What is intrapreneurship? Why is it important? Does Australia have intrapreneurs? These were many of the questions that were presented at the recent Griffith Alumni professional development webinar – Harnessing the power of Entrepreneurship and Intrapreneurship – delivered by Associate Professor Naomi Birdthistle from the Department of Business Strategy and Innovation. In addressing these questions, Naomi introduced to the participants the fact that intrapreneurship is not a relatively new concept but was first coined in the 1960’s by Gifford Pinchot III, who defined intrapreneurs as dreamers who do. More specifically intrapreneurship is a term that reflects the formal or informal activities aimed at creating new businesses in established companies through product/process innovations and market developments.
So basically, intrapreneurship is where employees think like entrepreneurs but work in an already established organisation rather than their own business. An established organisation that ‘acts’ intrapreneurially gives their employees freedom and financial support to create new products, services and systems and who do not have to follow the company usual routines or protocols. One of the leading examples of intrapreneurship is the 3M organisation. The idea for the Post-it note was conceived in 1974 by Arthur Fry as a way of holding bookmarks in his hymnal while singing in the church choir. He was aware of an adhesive accidentally developed in 1968 by fellow 3M employee Spencer Silver. No application for the lightly sticky stuff was apparent until Fry’s idea.
Steve Jobs described the Macintosh team of the 70s and 80s as:
“intrapreneurs – a group of people going, in essence, back to the garage, but in a large company.”
Intrapreneurship is a behavior sought out by many employers and start-up businesses. It is a mindset and series of behaviors that can be learnt which leads to the creation of a self-motivated, proactive, and action-oriented employee who take the initiative to pursue and deliver an innovative product or service. Intrapreneurship is a win-win situation for both the business and the employee. It allows companies to be disruptive and develop new ways of doing business or new products or processes within the structure of the organization. Intrapreneurship is a way to innovate like a start-up, while being as organized as a corporate and it puts employees and their creativity in the centre and transcends hierarchical organisations, being a bottom-up approach. Intrapreneurs demonstrate their entrepreneurial orientation by the way they think and act. They have an entrepreneurial mind-set: they think differently, make decisions differently and act differently when compared to more traditional employees. These attributes enable them to be effective in driving innovation and change from inside an established organisation. They are creating new paths, new ways of operating that are often foreign to many of their colleagues.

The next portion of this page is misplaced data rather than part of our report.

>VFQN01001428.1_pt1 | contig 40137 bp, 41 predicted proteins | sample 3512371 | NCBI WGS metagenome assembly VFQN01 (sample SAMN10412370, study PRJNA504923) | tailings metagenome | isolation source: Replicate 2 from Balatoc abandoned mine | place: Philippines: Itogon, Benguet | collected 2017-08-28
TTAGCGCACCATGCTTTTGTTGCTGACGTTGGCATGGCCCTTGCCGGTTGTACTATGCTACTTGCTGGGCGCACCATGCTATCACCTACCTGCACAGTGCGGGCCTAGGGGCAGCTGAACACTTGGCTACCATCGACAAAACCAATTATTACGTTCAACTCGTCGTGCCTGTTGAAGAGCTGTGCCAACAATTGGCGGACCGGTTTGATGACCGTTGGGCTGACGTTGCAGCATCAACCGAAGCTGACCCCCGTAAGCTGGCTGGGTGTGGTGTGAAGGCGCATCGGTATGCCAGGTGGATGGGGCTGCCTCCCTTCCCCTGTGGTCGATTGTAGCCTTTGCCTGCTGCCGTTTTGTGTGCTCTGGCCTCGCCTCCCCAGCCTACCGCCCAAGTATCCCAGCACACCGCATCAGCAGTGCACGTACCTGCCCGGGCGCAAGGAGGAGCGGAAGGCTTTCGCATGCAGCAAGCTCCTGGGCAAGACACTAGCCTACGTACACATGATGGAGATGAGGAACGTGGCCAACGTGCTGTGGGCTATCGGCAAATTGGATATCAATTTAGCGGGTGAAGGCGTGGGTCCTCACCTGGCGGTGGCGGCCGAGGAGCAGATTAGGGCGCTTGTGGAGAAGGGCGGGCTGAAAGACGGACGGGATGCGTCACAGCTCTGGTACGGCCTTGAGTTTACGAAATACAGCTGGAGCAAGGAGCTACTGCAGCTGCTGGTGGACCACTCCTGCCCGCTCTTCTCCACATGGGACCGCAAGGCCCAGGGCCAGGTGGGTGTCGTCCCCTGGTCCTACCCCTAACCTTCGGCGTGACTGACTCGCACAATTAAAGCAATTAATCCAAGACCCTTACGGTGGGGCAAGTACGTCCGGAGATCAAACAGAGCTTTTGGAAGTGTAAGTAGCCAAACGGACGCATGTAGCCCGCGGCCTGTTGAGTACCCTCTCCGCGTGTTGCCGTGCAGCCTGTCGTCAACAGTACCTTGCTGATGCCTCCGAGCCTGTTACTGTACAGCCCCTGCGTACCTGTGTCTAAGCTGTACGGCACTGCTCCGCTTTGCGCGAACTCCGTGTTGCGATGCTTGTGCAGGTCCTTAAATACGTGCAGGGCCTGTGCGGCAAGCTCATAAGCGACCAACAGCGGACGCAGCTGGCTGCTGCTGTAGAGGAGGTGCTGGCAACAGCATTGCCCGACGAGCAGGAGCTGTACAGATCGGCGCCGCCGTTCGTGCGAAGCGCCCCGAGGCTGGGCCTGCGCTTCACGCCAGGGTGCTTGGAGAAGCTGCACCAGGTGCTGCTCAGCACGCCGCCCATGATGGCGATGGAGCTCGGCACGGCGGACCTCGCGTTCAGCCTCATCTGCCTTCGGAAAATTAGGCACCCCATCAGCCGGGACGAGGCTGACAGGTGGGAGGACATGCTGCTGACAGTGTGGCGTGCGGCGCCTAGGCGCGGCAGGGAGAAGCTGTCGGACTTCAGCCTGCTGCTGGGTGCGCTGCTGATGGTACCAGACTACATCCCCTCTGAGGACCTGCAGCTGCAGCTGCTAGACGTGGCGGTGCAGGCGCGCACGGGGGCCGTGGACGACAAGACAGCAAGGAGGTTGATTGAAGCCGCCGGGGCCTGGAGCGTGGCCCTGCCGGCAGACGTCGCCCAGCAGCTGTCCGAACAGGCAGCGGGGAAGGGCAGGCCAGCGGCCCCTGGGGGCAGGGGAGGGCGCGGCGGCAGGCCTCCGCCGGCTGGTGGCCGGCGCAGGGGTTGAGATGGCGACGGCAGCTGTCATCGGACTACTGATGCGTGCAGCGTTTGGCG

How does Australia fare in terms of intrapreneurship? Quite well actually. According to the Global Entrepreneurship Monitor report for Australia (2017/2018) Australia ranked #7 amongst 24 developed economies for Entrepreneurial Employee Activity in established firms, which equates to about 1.2 million Australians. Thus, an estimated 7.8 per cent of the adult population in Australia is engaged in developing or launching new products, a new business unit or subsidiary for their employer.
One of the cardinal sins that many businesses commit – whether implicitly or accidentally – is to stifle the creativity of employees who are bright and ambitious. Often, inward-looking management and the bureaucratic processes can leave these talented charges with little opportunity to flourish. But this can be changed. It starts at the top with leadership and an innovation culture willing to commit system-wide resources. It must have a governance process that can deliver on a clearly articulated mandate. An inclusive organisational structure incorporating processes, tools, metrics and rewards must be present.
Companies need skills and talent that are differentiated from traditional R&D or new product development roles. Google has an intrapreneurial culture within its organisation. It gives employees 20 per cent of their time for personal projects. This is how Gmail emerged.
A common misconception is that corporate intrapreneurs are cash-flush and resource-rich. Many intrapreneurs are developing projects on top of their day jobs or have limited access to finance for experimentation. To unlock the resources of the organisation (and beyond) will require getting creative and honing skills for execution. Moreover, this is not a bad thing. The old saying “scarcity is the mother of invention,” rings true today for the social intrapreneur as much as it did for our pre-historic ancestors.
Today, the ability to create something from nothing is part of the ‘do-it-yourselfers’ and lean startup enthusiasts. It is about accelerated learning and failing fast and failing cheaply.